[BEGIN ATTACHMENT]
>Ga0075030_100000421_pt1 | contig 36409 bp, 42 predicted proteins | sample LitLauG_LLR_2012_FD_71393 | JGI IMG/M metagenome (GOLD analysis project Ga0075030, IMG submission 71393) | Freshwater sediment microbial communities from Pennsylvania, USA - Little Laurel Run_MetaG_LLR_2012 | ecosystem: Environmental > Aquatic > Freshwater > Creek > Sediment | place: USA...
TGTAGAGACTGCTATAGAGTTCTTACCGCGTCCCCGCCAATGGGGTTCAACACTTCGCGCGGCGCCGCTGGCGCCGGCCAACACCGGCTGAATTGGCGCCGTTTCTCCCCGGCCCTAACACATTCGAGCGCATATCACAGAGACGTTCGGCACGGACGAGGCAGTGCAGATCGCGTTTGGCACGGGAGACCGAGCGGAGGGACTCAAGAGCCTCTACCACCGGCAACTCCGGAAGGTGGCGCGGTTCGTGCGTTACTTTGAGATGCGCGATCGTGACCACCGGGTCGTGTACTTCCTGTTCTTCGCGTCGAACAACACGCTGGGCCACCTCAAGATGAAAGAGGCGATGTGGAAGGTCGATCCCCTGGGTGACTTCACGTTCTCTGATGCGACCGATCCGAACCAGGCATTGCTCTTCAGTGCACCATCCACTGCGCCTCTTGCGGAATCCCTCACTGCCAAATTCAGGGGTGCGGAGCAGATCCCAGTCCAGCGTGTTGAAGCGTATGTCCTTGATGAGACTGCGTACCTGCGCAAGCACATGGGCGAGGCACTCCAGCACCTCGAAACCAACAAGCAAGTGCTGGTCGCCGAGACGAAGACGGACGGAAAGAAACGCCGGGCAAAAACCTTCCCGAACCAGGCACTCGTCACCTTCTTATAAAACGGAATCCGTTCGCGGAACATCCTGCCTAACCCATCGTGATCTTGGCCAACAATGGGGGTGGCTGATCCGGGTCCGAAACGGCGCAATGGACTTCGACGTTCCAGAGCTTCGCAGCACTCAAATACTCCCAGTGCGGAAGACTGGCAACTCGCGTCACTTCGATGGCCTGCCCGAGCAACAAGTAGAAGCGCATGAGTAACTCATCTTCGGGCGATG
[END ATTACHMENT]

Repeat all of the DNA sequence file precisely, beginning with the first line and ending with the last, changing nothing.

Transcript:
>Ga0075030_100000421_pt1 | contig 36409 bp, 42 predicted proteins | sample LitLauG_LLR_2012_FD_71393 | JGI IMG/M metagenome (GOLD analysis project Ga0075030, IMG submission 71393) | Freshwater sediment microbial communities from Pennsylvania, USA - Little Laurel Run_MetaG_LLR_2012 | ecosystem: Environmental > Aquatic > Freshwater > Creek > Sediment | place: USA...
TGTAGAGACTGCTATAGAGTTCTTACCGCGTCCCCGCCAATGGGGTTCAACACTTCGCGCGGCGCCGCTGGCGCCGGCCAACACCGGCTGAATTGGCGCCGTTTCTCCCCGGCCCTAACACATTCGAGCGCATATCACAGAGACGTTCGGCACGGACGAGGCAGTGCAGATCGCGTTTGGCACGGGAGACCGAGCGGAGGGACTCAAGAGCCTCTACCACCGGCAACTCCGGAAGGTGGCGCGGTTCGTGCGTTACTTTGAGATGCGCGATCGTGACCACCGGGTCGTGTACTTCCTGTTCTTCGCGTCGAACAACACGCTGGGCCACCTCAAGATGAAAGAGGCGATGTGGAAGGTCGATCCCCTGGGTGACTTCACGTTCTCTGATGCGACCGATCCGAACCAGGCATTGCTCTTCAGTGCACCATCCACTGCGCCTCTTGCGGAATCCCTCACTGCCAAATTCAGGGGTGCGGAGCAGATCCCAGTCCAGCGTGTTGAAGCGTATGTCCTTGATGAGACTGCGTACCTGCGCAAGCACATGGGCGAGGCACTCCAGCACCTCGAAACCAACAAGCAAGTGCTGGTCGCCGAGACGAAGACGGACGGAAAGAAACGCCGGGCAAAAACCTTCCCGAACCAGGCACTCGTCACCTTCTTATAAAACGGAATCCGTTCGCGGAACATCCTGCCTAACCCATCGTGATCTTGGCCAACAATGGGGGTGGCTGATCCGGGTCCGAAACGGCGCAATGGACTTCGACGTTCCAGAGCTTCGCAGCACTCAAATACTCCCAGTGCGGAAGACTGGCAACTCGCGTCACTTCGATGGCCTGCCCGAGCAACAAGTAGAAGCGCATGAGTAACTCATCTTCGGGCGATG